The summer of 1973 saw Phil throw his guitar to the ground during a performance of Cathy's Clown at a gig in California and leave his brother Don to explain to the audience that it was the end of the band. It would be ten years before they would perform together again.
A brief reunion saw the brothers tour with Simon & Garfunkel in 2003. Paul Simon told Rolling Stone: "It was hilarious that the four of us were doing this tour, given our collective histories of squabbling. Don and Phil hadn't seen each other in about three years. They met in the parking lot before the first gig."
Jim and William Reid: The Jesus and Mary Chain
"After each tour we wanted to kill each other,” Jim Reid told the Independent in 2006 of his relationship with brother William, “and after the final tour we tried."
Even in the early days, fighting between vocalist Jim and guitarist William always threatened to derail the Scottish shoegaze heroes. The first time they ever met Creation Records boss Alan McGee at their first ever London gig, the pair descended into a mid-soundcheck brawl. "Alan, who had never met us before, thought we were really nasty because we just started landing at each other" Jim confessed.
The band eventually fell apart when William stormed offstage at a gig in LA, after Jim turned up to play very drunk and unable to sing.
Caleb, Nathan and Jared Followill: Kings of Leon
The Kings Of Leon are something of a family affair, consisting as they do of three brothers and a cousin. So it’s little surprise that they’ve come to blows on more than one occasion.
Band tensions resulted in a punch-up backstage at the Brit Awards in 2009, tenuously reported at the time to be caused by annoyance at vocalist Caleb getting more attention from girls than other members of the band. Which strikes us as an entirely legitimate reason to descend into family-fisticuffs.
Later the same year Nathan and Jared rowed publicly with Caleb over royalties, Nathan telling the Daily Star at the time; “I got a call from Caleb going: ‘I’m sitting here writing the next album by myself.’ And we’re like: ‘Oh no, you’re not.’ We ended up going to his house so that when the record comes out he can’t go: ‘Dude, I’m getting 70% of this shit.’”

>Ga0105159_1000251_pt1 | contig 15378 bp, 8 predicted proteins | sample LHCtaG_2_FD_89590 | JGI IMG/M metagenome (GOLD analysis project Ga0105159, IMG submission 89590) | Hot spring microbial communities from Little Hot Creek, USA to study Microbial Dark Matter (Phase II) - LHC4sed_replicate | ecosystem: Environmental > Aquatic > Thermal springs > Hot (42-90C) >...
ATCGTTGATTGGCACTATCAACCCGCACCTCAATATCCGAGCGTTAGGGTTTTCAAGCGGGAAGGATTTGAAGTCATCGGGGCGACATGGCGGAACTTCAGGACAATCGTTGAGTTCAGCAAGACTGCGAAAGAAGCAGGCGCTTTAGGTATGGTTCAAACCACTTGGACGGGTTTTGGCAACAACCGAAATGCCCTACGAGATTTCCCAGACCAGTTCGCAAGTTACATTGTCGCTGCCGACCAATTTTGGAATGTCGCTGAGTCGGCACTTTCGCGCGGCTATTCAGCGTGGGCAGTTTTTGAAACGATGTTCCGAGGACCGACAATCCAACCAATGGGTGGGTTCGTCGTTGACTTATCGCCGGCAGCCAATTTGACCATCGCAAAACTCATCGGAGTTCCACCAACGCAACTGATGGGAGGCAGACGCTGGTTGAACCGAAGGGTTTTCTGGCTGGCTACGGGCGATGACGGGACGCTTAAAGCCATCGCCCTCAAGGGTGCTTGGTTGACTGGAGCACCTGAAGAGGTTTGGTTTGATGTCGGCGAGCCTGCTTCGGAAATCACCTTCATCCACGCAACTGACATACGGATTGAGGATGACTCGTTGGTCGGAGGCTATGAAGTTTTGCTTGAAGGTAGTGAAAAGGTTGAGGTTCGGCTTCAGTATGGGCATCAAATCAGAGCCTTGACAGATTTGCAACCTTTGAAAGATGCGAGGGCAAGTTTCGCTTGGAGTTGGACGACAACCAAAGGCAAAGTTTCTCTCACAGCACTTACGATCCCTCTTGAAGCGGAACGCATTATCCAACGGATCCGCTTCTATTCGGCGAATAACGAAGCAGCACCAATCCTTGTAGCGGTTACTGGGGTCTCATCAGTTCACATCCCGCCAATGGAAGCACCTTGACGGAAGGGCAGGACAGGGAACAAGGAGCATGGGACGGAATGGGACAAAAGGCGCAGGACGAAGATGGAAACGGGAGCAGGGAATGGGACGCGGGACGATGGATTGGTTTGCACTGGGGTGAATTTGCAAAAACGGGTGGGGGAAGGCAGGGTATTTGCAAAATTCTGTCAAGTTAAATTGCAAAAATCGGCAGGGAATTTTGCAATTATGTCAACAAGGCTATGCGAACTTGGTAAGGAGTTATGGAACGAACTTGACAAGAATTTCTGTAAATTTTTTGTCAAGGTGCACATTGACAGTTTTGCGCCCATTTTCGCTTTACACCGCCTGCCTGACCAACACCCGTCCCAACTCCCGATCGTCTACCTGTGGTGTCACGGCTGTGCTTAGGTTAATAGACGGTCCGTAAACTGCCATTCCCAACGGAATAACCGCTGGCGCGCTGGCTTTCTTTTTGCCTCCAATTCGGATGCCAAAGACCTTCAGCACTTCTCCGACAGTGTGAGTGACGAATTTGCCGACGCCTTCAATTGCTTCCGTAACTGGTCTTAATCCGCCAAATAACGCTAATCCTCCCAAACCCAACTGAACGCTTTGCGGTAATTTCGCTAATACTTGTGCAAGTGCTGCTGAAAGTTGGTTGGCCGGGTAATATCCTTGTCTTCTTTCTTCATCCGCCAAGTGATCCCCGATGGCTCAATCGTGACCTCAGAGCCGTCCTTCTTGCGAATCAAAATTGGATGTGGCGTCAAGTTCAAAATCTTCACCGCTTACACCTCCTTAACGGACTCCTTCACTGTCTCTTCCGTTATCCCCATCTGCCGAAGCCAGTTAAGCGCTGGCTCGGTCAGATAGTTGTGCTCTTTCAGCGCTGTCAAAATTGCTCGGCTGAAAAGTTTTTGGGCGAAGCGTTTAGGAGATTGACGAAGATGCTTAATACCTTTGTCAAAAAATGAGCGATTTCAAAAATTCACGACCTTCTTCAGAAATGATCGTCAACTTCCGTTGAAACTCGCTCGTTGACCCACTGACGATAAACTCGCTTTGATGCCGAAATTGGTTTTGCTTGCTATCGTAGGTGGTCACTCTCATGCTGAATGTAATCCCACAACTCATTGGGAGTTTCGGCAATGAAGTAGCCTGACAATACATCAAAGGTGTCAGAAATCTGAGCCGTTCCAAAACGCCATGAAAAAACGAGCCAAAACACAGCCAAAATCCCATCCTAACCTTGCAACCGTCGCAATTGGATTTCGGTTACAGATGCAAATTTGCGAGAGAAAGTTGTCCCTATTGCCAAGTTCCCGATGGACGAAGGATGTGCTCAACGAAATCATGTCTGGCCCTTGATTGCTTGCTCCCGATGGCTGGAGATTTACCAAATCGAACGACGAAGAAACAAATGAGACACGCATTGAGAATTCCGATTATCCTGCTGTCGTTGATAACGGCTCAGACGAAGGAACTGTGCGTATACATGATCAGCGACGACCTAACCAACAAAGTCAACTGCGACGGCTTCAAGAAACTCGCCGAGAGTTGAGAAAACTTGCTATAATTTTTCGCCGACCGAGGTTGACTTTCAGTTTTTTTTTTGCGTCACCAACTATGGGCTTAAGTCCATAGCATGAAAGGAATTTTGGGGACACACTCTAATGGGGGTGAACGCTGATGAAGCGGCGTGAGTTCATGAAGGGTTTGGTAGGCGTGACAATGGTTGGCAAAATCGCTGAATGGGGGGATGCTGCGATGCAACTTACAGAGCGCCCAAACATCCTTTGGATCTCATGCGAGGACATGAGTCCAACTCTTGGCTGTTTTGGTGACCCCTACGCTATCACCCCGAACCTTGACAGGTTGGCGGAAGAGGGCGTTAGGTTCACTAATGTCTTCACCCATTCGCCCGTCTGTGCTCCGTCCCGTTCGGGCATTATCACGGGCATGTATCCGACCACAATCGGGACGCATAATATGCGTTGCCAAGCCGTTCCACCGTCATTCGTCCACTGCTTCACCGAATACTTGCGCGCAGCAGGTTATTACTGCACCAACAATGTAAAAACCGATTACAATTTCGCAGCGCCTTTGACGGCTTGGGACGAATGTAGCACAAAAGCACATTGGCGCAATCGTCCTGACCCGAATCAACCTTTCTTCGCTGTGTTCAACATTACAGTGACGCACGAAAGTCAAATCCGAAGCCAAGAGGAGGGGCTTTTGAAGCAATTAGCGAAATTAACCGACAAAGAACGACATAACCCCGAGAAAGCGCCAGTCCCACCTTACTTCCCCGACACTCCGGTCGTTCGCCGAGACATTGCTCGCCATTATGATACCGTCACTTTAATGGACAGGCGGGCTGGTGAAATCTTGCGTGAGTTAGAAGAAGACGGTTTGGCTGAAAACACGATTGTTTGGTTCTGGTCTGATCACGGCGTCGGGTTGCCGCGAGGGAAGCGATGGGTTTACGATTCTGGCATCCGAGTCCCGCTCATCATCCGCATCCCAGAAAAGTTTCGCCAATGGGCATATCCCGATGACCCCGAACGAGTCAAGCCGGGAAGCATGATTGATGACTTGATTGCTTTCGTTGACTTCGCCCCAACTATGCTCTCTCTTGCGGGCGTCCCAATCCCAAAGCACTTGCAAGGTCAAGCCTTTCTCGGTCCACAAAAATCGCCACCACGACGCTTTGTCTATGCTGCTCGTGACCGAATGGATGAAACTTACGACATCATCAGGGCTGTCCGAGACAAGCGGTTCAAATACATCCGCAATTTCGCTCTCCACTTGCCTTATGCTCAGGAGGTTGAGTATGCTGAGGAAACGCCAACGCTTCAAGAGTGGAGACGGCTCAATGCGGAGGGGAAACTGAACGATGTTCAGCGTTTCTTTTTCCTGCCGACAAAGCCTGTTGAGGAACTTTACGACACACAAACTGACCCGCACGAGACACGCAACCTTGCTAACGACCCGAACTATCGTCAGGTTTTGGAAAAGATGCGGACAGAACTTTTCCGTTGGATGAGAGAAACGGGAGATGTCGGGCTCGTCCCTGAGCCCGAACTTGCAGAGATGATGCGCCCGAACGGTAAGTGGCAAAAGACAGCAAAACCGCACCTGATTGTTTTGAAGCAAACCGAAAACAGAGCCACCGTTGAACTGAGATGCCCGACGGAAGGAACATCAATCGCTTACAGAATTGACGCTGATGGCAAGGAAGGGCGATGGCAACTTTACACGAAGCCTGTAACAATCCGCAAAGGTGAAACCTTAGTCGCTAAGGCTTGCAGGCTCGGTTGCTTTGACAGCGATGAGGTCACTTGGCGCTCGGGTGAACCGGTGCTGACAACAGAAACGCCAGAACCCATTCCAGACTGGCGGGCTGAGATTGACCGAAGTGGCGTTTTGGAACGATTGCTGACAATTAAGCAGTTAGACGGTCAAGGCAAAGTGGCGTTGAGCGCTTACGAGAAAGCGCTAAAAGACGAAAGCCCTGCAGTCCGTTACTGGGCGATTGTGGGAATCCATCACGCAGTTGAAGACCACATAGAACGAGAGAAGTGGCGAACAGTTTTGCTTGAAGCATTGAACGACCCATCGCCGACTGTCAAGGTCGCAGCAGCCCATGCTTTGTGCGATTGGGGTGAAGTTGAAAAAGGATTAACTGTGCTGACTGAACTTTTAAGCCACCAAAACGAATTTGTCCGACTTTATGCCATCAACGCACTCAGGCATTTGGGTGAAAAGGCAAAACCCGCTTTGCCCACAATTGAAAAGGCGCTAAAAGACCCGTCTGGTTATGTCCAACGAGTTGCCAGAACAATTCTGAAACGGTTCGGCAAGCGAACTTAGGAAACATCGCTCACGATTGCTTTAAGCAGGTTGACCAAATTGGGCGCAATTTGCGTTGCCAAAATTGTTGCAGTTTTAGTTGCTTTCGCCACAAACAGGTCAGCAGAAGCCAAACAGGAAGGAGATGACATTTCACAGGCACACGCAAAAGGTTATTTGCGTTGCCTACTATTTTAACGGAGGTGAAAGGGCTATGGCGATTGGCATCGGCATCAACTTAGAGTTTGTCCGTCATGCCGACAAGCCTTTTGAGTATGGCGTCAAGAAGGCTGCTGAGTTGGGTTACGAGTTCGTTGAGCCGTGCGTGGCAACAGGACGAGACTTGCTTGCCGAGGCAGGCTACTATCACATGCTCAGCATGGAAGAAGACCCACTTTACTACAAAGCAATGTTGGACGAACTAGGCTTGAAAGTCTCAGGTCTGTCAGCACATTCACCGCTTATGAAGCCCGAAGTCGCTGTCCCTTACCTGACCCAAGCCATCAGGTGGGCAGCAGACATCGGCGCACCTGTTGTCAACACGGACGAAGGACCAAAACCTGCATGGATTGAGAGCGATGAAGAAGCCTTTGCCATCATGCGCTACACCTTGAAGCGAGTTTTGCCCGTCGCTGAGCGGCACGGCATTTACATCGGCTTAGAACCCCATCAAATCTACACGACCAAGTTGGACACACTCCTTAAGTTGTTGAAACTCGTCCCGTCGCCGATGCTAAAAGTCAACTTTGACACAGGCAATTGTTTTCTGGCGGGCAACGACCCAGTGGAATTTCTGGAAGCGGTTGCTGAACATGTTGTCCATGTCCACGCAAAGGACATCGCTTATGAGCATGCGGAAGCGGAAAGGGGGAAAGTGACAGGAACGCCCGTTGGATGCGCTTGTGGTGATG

Just last month the band cancelled a US tour amid more inter-brother feuds. When Caleb walked offstage mid-show at a concert in Houston his brothers offered little in the way of support, Jared instructing the crowd to “fucking hate Caleb, not us."
Barry, Robin and Maurice Gibb: The Bee Gees
When Oasis split, another famous set of musical Mancunian siblings couldn’t help but notice the similarities to their own history of bust-ups.
“They’re just copying us,” said Robin in a 2009 interview. “Oh, we’ve been through all that. To be honest, I’m surprised they stayed together for as long as they did and I think they’ve gone as far as they can together.”
”They remind us of ourselves, but on a more physically violent level,” added Barry. “We’ve been there and we came full circle.”
Indeed, the Bee Gees reached meltdown point for the first time in 1969 when they were just 19 and 20 year olds: “We wanted to do this rock opera but it ran into a brick wall,” Barry explains. “Mentally and emotionally, we were exhausted. We had stopped communicating and things went downhill.”
Happily the brothers Gibb put their differences aside years ago, but even in their 60s they aren’t above an ear-bashing from their dear old mum: “To mum we’re still kids,” says Barry. “She’ll say, ‘Why don’t you talk to each other? Just give him a call!’ She can still tell us off. We’re mummy’s boys.”
Perhaps it’s time for Peggy Gallagher to have a word with her boys…